Songs of the Past at New Museum

Nestled in the scenic hills of Southeast Ohio is an unexpected and rare music history museum. Music Makers Museum holds a collection of early music recording and playing technology. The kind most people only see from a distance in the movies.

Charlotte and Rodney Pack collected the technology and early artists’ recordings over a span of twenty years. Then it took them another five years to figure out how to create the family-friendly, interactive exhibition “How’d We Get Here?” The exhibition explores how Americans have collected, enjoyed, and recorded music from the mid-1800s to 2000.

The exhibition opened June 2019, in the Rocky Fork Lake Region of Highland County, Ohio. Hours vary by season and special events, details are listed at musicmakersmuseum.com and Facebook.

“There are only a handful of museums worldwide that feature phonographs as their main collection. This is the only one of its kind worldwide to combine the early recording technology, artists, music genres and general history all in one place,” said Rodney Pack, who is nicknamed the Phonograph Man for his meticulous phonograph restoration work.

Visitors can see and hear close up the early music technology, hearing voices recorded on wax cylinders from over 100 years ago. Thirty working phonographs tell the story of Thomas Edison’s phonograph invention, improvements and competition. Edison’s invention took music from being a live performance to captured sound and earned him the nicknamed “The Wizard”.

“Can you imagine what it would feel like to listeners of the late 1870s to hear the mysterious sounds coming from the strange mechanical box?  Edison claimed it was ‘The Phonograph with a Soul, said Charlotte Pack, Music Makers Museum curator and history author.

Music Makers Museum evolves past the phonographs into radio, wire recorders, magnetic tapes, a 1946 jukebox and electronic record players, even an MP3 Player. Visitors can also explore America’s changing musical landscape from Vaudeville to Marching Bands, Ragtime to Jazz, Early Country to Bluegrass,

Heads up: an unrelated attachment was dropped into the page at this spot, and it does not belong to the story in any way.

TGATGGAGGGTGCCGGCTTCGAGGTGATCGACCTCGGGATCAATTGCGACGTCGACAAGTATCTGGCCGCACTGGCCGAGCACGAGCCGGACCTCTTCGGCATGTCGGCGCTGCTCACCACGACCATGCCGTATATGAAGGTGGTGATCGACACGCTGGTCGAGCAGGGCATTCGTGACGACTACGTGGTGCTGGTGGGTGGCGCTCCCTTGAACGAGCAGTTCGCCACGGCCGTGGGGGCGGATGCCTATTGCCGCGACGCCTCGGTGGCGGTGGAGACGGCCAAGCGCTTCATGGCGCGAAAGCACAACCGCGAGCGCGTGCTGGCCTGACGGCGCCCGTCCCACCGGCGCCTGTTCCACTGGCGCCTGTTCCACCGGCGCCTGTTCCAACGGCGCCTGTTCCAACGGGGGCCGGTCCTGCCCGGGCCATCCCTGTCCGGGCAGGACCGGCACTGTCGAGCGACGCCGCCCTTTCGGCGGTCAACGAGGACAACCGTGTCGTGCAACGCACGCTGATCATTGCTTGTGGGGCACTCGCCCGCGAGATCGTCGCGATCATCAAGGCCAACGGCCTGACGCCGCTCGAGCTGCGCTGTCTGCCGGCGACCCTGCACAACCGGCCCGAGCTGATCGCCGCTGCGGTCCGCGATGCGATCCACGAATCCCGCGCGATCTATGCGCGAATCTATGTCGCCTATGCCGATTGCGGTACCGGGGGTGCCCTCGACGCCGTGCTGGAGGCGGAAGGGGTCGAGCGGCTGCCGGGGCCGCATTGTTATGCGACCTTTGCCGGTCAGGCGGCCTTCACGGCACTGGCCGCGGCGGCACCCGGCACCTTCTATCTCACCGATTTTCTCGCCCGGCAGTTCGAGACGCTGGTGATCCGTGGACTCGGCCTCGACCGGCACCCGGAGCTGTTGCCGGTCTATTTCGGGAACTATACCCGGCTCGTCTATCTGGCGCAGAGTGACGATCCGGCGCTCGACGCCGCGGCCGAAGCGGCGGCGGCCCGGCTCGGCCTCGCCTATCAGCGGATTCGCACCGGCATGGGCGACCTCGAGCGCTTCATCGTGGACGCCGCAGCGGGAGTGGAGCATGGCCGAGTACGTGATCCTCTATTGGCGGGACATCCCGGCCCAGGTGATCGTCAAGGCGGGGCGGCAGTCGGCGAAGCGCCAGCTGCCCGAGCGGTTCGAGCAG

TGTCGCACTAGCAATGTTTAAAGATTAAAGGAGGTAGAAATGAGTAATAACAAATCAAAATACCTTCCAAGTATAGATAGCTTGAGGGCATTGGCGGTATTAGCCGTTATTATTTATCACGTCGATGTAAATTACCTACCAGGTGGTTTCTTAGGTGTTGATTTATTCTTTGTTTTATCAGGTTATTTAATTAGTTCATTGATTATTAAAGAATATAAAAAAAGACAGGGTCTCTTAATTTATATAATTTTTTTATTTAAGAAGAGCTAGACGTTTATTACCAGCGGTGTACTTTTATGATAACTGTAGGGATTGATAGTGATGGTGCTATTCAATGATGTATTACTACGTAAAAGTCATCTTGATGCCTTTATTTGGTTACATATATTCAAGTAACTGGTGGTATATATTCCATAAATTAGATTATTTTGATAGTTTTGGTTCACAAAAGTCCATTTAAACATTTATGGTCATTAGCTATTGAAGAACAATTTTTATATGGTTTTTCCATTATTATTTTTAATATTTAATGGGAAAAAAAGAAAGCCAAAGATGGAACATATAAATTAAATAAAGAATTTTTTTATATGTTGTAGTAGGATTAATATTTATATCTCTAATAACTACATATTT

Rock ‘n’ Roll to Disco and the artists who made it popular.

A timeline of presidents, wars, key inventions and fun facts put the music changes into context. “People really like the timeline because it helps them see the evolution of music in America. It helps them understand how music, culture and history all relate,” said Rodney Pack,

Depending on how much you read and talk, the museum can take anywhere from 30 minutes to several hours. “The most we had someone stay is three hours, so far. We are a small museum, with a big mission: to preserve the voices of the past to inspire future generations. Each musician’s or inventor’s story was chosen and written with an inspirational message,” said Charlotte Pack.

“For example Ada Jones had epilepsy. During recording sessions, she was bullied by co-workers and it was very physically demanding work as each record cylinder had to be individually recorded. There were no master copies and reproduction in the 1880s. Sometimes Jones had a seizure but would get up off the floor and go back to recording. She was the first popular female recording artist. Children and young adults need to know, despite their challenges they can be successful in life,” said Charlotte Pack.

As the sound of Aunt Nancy and Uncle Josh’s Vaudeville laughter drift through the air from the first popular home phonograph, a family is interacting.  Two grandparents and three grandchildren are listening and laughing together. Near the 1946 Seeburg jukebox, an elderly couple reminiscence about their days of dancing to Rock ‘n’ Roll music.  Music Makers Museum has created a space to remember, to make new memories and to talk about music as the “backdrop of our lives.”

Music Makers Museum is situated in rural Appalachia, music from an outside candy apple red searchlight horn greets you and the landscaped grounds and ample sitting areas provide an opportunity to enjoy nature. Nature lovers can also discover many trails at the nearby parks: Rocky Fork Lake State Park, Paint Creek State Park, Pike State Park, Fort Hill State Park, Highland Nature Sanctuary and Serpent Mound.

Hillsboro, the county seat, draws a large crowd each year with the annual Festival of Bells July 4th weekend. The festival sponsors national upcoming Christian and country artists who perform nightly. Or in nearby Bainbridge, visitors can also take in a show at the Paxton Theater, home to the longest running county music show the “Paint Valley Jamboree”.

The afternoon drive can be topped off with fresh Amish pastries or “possibly the world’s greatest cheesecake” at the Cheesecake Factory. Highland County is centrally located about an hour from the larger cities of Cincinnati, Columbus and Dayton, Ohio.

For Music Makers Museum latest news, open hours and changing exhibit schedule, please visit musicmakersmuseum.com.

Contributed by Visit Highland County

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